Digging Into Deepin’s Design

The Deepin Desktop design is snazzy yet simple to use. Add its homegrown applications, and you get an operating system that is tailored to the average user.

The new desktop screen is prettier and less cluttered. Annoying desklets, like a weather module and volume sliders, are gone — either removed or relocated.

I really like the new docking tray and boot theme. In-house developed applications have been a key ingredient in Deepin’s growing popularity. This latest release has some 30 improved native applications that should bring a more beautiful and efficient experience.

Another strong point in Deepin’s design is the new collapsible dock tray. Deepin uses a dock bar instead of the traditional bottom bar. When the dock is set in the macOS-style mode, a button appears that toggles a new dock tray element — embed tray icons in the dock.

The Dock offers a choice of fashion or efficient modes. Fashion mode adds a hide/show button in the dock tray. Click it to hide the icons in tray area and save the dock space. The power button is separated from the tray area to reduce the clicks and avoid function confusion.

In the Efficient mode, the right corner is set to show desktop. The previous ‘Show Desktop’ icon disappears.

Beyond Gnome

At first glance, you might think that DDE is a remake of the refashioned GNOME 3 desktop design. Looks can be deceiving. Click the first icon at the left end of the dock bar to open the applications menu.

That is what starts to look like GNOME — or Android. You see a full-screen spread of rows of applications. Click the second icon to see the multitasking view, aka “virtual workspaces.” In DDE that panel drops down from the top center of the screen, unlike GNOME’s right screen panel.


Deepin multitasking feature thumbnails of virtual workspaces

Deepin’s multitasking feature shows thumbnails of virtual workspaces via a display panel that hides along the top edge of the screen. The main view displays mini images of open windows on the current workspace.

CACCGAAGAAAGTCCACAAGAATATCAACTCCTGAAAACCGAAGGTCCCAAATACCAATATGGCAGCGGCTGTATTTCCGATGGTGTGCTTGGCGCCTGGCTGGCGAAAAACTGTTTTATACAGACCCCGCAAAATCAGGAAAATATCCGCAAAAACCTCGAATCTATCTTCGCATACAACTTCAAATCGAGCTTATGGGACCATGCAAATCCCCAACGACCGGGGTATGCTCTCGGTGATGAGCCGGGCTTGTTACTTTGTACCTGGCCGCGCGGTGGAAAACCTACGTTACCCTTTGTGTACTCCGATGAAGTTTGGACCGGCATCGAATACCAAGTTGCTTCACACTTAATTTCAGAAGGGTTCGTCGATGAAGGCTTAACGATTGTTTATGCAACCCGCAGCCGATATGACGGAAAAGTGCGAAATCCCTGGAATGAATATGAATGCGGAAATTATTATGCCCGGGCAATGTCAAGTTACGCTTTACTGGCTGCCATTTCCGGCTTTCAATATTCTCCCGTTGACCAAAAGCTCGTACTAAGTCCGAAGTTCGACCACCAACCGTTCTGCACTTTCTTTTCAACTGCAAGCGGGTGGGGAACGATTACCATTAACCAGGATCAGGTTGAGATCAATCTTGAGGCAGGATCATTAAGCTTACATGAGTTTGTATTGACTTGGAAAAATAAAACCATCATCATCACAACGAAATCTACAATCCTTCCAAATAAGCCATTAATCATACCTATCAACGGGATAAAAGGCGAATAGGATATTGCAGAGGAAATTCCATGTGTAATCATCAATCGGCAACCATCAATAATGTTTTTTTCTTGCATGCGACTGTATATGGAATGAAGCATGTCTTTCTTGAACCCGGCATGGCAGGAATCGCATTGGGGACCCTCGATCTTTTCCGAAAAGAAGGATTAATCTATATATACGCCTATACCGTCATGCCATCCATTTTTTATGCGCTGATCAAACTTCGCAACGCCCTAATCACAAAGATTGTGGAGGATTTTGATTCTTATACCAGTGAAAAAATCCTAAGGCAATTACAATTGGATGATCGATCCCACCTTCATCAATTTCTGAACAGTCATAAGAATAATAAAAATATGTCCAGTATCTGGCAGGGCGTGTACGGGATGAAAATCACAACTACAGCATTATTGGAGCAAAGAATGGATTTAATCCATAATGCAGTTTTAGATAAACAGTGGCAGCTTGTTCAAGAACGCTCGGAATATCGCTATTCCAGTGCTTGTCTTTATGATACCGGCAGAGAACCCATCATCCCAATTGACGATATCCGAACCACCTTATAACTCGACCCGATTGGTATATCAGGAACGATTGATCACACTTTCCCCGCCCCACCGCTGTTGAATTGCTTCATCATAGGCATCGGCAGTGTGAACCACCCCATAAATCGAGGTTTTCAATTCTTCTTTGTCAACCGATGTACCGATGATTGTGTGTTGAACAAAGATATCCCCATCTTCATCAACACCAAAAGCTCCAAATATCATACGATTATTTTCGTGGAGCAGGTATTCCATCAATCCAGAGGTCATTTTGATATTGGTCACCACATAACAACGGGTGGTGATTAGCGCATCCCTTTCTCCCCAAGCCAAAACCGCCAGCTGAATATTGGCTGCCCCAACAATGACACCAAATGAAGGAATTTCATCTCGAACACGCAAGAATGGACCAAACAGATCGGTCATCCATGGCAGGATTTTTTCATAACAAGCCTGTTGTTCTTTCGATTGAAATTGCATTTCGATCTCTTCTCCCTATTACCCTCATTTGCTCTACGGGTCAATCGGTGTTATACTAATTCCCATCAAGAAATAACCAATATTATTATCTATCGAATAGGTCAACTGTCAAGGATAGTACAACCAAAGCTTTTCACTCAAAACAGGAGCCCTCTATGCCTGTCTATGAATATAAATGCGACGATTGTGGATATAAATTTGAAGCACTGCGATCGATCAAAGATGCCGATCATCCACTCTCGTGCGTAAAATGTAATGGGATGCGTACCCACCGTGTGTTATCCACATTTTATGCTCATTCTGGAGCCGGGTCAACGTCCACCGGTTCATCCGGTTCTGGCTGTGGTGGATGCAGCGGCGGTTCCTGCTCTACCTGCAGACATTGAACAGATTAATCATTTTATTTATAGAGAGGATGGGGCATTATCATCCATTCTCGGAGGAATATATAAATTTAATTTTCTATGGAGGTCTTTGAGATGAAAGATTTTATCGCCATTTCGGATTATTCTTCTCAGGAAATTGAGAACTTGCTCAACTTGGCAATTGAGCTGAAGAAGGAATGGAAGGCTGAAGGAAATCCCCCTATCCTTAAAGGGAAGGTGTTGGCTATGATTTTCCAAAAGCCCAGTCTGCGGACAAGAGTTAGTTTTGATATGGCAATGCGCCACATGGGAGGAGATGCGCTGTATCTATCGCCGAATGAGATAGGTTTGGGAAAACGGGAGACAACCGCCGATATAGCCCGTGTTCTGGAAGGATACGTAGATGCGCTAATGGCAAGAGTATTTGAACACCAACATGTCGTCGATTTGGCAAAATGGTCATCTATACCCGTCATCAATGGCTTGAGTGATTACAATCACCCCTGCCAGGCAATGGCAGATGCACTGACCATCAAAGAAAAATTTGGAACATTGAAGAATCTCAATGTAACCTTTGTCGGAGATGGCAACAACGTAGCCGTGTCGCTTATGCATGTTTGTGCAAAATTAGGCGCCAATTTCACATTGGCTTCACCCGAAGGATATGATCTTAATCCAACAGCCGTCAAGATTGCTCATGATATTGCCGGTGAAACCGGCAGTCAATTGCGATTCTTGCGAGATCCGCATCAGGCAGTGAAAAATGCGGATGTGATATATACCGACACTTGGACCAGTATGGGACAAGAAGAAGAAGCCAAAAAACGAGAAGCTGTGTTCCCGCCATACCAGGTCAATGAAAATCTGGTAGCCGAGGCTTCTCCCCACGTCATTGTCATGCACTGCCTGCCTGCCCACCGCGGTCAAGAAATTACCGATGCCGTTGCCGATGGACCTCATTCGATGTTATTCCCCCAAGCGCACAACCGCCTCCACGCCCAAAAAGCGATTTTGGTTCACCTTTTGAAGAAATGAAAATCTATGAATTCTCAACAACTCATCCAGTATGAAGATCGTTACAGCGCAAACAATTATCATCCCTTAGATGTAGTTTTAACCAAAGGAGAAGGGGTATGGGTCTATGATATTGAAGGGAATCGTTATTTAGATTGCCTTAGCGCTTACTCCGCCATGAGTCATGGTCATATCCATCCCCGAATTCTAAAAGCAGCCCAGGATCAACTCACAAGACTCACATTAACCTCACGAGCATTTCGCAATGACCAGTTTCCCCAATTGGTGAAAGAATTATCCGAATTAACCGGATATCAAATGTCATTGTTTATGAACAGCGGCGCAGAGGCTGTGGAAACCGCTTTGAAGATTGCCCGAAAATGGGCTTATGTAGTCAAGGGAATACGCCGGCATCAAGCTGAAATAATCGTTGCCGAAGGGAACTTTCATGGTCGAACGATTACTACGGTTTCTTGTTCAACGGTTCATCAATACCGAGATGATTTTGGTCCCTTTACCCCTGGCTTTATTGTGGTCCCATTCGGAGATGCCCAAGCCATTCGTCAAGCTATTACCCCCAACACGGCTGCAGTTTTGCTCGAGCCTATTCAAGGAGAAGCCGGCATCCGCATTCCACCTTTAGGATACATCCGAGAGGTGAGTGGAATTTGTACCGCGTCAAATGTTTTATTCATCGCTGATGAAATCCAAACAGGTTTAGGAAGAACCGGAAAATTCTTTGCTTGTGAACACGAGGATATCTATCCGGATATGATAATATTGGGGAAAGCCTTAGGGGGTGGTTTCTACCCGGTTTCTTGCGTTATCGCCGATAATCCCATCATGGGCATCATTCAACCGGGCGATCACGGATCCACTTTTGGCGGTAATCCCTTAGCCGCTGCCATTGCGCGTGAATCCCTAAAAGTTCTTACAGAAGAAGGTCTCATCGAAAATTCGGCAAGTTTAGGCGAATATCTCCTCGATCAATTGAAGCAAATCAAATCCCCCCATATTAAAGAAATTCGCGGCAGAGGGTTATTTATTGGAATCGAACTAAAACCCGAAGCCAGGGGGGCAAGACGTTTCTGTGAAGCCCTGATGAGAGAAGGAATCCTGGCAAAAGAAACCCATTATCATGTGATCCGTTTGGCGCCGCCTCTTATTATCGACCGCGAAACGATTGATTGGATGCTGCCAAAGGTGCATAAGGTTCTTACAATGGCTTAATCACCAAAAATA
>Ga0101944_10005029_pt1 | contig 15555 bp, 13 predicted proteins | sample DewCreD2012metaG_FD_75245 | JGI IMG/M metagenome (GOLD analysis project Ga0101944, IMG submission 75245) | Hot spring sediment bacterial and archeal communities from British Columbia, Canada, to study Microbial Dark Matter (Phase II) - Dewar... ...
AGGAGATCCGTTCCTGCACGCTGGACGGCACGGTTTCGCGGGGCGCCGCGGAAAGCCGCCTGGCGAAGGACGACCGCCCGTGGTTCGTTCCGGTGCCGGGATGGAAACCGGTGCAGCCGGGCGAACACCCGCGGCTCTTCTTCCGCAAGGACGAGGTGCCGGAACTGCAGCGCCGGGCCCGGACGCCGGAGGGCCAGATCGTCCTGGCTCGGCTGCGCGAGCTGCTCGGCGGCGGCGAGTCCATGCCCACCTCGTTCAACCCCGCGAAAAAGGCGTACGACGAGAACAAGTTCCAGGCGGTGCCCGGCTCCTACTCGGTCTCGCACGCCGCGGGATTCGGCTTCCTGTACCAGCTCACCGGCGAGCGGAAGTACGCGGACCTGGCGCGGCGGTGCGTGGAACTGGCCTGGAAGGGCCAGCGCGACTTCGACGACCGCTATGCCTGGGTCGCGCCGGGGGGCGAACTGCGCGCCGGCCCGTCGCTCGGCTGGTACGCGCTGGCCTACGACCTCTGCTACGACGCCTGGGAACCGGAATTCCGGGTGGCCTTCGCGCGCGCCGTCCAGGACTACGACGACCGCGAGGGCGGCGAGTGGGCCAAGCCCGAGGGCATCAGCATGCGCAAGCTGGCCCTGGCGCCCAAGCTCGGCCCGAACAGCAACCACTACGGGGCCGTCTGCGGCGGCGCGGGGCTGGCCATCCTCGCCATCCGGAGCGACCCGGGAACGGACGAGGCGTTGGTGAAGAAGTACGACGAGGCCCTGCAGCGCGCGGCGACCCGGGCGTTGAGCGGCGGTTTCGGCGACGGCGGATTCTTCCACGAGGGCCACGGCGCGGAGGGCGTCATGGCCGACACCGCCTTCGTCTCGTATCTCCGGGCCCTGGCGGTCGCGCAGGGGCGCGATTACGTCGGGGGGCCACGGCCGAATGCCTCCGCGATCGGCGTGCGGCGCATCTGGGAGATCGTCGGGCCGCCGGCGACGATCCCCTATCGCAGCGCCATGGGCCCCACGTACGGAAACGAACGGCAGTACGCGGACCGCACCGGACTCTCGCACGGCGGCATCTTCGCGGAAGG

Deepin lets you set a different background image for each virtual workspace These display in the panel view as well. You can drag a running application’s mini image from the multitasking view to another workspace. You also can right-click on the top window border of a displayed app to move it to another virtual workspace.

Clicking the gear icon on the Dock bar slides out the settings panel from the right edge of the screen. The left vertical border of this panel holds a column of icons, one for each settings category.


Deepin Desktop slide-out control panel

The Deepin Desktop has a slide-out control panel that makes finding settings effortless. It uses a dock bar instead of a traditional panel at the bottom of the screen.


Click a vertical icon to open a settings display for the selected category. Or you can click in the panel and scroll down or up for a continuous scrolling through all settings.

Stuffed With Software

Deepin-specific applications separate this distro from most others. The developer has an impressive inventory of in-house generated applications. This release expands that inventory with more new titles and revamps of many others.

Here is a brief selection of what Deepin provides:

  • Deepin File Manager has a new Recent bookmark in its sidebar. The latest release also offers an optional dark theme.
  • Deepin Boot Maker has a simple interface to make a deepin boot disk easily.
  • Deepin Editor is a lightweight text editor with some customized functions for composing text and writing code.
  • Deepin File Manager is an optimized revision with added features.
  • Deepin Font Installer is a new tool for adding/removing font files with simplified operations. It shows font information, such as style, type, version, copyright and description.
  • Deepin Repair is another new tool to fix some issues in Deepin quickly, including hard disk detecting, disk cleaning, DPKG repairing, boot repairing, privilege repairing and password reset.
  • Deepin’s Graphics and Driver Manager app is introduced in this release. It includes graphics card hardware detection, graphics driver installation, graphics driver solution switching, graphics driver automatic recovery, and other functions.
  • Deepin Clone is yet another new tool that makes it safe and easy to backup and restore the system. It supports to clone, backup and restore disk or partition. It works with Deepin Recovery to fix the boot, partition and other problems.